Common Household Asthma Triggers

For many of us, controlling asthma symptoms is a way of life.  It is almost impossible to avoid these symptoms all of the time, but knowing what materials, conditions, or activities trigger your asthma and learning how to avoid them is key to living a healthy life.

Things that cause asthma attacks in one person might be different for someone else.  Educating yourself on common causes of asthma attacks is important in preventing exposure and reducing allergy flare-ups.  Some common allergy triggers are:

  • Breathing in mold and mildew:  The moisture in the air, called humidity, makes mold grow.  Keep the humidity level low by using a dehumidifier or an air conditioner in your basement and your home.  Humidity levels should not be higher than 50%.  Install an exhaust fan in the bathroom, or open the window to help reduce the moisture level in the air after showering.  Avoid mold growing behind the walls by checking and fixing all water leaks.  Check around your yard for piles of molded wood and leaves and discard them.
  • Dust Mites:  Tiny bugs, called dust mites, are common asthma and allergy triggers.  Believe it or not, almost every home contains dust mites.  Cover your bed mattresses, pillows, sofas and box springs with dust-proof covers. Avoid down pillows and bedding.  Remove clutter as much as possible from your home, especially in the closets and in the bedrooms.  Wash all bedding on the hottest water setting to kill off dust mites.  Minimize your stuffed animal collection.  If possible, avoid carpeting and stick with wood or laminate flooring or tile which is easier to clean
  • Cockroaches and their droppings:  Cockroaches are usually found in places where food is eaten and crumbs are left behind.  To get rid of cockroaches that may be lurking around your home, remove as many food and water sources you have lying around your home.  This includes half-filled water glasses and empty candy wrappers that might have been left in bedrooms or basements.  Try and sweep or vacuum every couple of days to minimize crumbs.  Cover up all food after eating.  Keep food in airtight containers or in the refrigerator.  Keep your trash cans tightly covered.  Be sure to check outside to see if there are cockroaches hiding around the outside of your home.  Seal up cracks where roaches can get in.  Limit the use of pesticides when possible.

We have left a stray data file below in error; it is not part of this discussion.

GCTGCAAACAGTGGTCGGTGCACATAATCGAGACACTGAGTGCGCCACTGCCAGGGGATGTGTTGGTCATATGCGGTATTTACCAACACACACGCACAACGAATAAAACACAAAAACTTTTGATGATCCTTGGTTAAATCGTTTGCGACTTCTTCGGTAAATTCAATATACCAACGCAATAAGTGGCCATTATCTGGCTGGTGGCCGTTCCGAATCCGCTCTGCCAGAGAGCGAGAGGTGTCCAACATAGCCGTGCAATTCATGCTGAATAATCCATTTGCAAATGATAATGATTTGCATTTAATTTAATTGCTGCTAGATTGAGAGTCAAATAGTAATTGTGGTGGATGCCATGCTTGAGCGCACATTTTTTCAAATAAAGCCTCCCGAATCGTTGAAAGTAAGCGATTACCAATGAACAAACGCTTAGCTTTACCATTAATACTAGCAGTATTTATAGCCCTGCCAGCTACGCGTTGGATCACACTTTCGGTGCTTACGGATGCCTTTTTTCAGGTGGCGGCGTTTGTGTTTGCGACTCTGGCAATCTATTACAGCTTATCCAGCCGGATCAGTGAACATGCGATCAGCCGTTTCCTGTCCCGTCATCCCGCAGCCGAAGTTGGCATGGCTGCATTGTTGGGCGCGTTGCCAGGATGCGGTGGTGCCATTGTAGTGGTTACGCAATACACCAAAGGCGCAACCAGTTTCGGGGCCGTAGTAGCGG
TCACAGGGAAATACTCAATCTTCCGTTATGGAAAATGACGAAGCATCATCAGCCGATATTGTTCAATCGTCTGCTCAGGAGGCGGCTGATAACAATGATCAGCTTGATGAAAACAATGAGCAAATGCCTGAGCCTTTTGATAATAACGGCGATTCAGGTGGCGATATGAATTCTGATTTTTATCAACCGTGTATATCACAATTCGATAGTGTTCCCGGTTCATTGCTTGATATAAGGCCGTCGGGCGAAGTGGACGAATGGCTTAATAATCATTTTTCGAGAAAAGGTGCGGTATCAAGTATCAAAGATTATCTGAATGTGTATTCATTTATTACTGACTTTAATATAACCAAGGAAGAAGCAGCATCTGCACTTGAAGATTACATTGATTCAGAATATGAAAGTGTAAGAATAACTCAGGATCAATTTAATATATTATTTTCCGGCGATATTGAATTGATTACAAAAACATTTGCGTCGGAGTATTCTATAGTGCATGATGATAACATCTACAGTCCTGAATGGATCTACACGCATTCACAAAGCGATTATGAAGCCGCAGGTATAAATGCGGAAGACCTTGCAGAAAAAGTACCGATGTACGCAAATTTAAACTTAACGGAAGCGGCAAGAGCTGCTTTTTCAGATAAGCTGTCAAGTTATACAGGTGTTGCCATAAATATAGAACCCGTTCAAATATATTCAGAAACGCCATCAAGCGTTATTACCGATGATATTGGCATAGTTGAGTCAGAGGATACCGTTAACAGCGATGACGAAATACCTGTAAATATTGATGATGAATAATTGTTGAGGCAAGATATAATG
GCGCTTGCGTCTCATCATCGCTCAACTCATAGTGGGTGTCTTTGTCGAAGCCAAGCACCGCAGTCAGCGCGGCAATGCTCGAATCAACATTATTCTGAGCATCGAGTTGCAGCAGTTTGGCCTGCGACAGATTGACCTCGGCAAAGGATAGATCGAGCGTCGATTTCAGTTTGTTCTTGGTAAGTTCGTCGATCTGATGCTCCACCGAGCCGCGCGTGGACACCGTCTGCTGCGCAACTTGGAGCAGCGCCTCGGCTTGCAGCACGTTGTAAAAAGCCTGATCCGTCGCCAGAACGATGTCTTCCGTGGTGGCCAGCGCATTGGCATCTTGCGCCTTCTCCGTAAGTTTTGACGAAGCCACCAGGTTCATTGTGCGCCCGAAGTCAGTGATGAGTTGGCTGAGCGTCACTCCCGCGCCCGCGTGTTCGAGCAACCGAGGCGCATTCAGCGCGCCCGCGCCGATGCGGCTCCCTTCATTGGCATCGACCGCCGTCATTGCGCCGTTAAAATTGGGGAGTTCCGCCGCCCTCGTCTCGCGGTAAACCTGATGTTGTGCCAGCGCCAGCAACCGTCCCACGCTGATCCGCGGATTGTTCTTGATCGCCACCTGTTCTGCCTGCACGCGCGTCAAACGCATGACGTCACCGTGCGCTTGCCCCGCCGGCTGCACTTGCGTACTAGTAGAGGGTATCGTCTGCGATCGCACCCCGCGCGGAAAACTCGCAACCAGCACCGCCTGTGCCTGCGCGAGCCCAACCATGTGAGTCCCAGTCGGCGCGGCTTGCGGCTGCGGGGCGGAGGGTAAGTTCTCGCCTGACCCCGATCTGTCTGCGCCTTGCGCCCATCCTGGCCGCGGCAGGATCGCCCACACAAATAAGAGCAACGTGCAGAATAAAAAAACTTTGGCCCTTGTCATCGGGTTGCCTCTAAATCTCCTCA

• Smoke:  First things first.  If you have asthma and you smoke, please consider quitting smoking.  But secondhand smoke also causes asthma attacks.  Even the smell of smoke on clothing is enough to cause an attack in certain people.  Avoid standing near people when they are smoking and don’t allow anyone to smoke in your home or your car.  If you do smoke, wash your hands after smoking.
  • Fumes from gas, wood, kerosene stoves, fireplaces, stoves, and even car exhaust can trigger asthma and allergy attacks. Avoid burning wood in your home.   Make sure your stove is properly vented to the outside. For gas stoves, install an exhaust fan that vents outside while cooking.  If you plan on using an unvented kerosene or gas space heater, be sure to open the window or use an exhaust fan.  When using your fireplace, make sure the flue is open so the smoke escapes out the chimney.  Clean and inspect your heating system each year.  If you have an attached garage, do not keep your car idling inside the garage.  Avoid breathing in barbeque and campfire smoke.  Use an air conditioner as much as possible in the spring and summer months to clean your indoor air.  Change the filter at least once a month.
  • Our cute and cuddly friends, our pets, may trigger asthma flare-ups in some people.  If possible, bathe your pets weekly.  If possible, vacuum often.  People with asthma are not allergic to the pet’s hair, so keeping the hair trimmed doesn’t usually help.  It is the pet dander that is the trigger.  Dust and mop using microfiber cloths and mops and vacuum with a HEPA filtered vacuum.
  • Many common household products, like cleaning supplies, paints, pesticides, perfumes, and soaps can be a problem for some people with asthma.  These strong smelling products release chemicals into the air.  Avoid toxic chemicals by cleaning with non-toxic, natural ingredients.  Use unscented or fragrance-free soaps, shampoos, and detergents.  Avoid wearing perfumes or colognes.  Instead of using air fresheners and scented candles, choose essential oils.  Avoid pesticides.  Use non-toxic paints and clays.  Avoid using chalk because of the dust.
  • Dust:  As much as we clean it, dust is always around.  Dust is filled with a variety of allergy triggers that need to be avoided.  Be sure to dust your home with a microfiber cloth because the microfiber cloth traps the dust instead of releasing it back into the air.  A HEPA filtered vacuum is the only kind of vacuum that actually removes dust particles.



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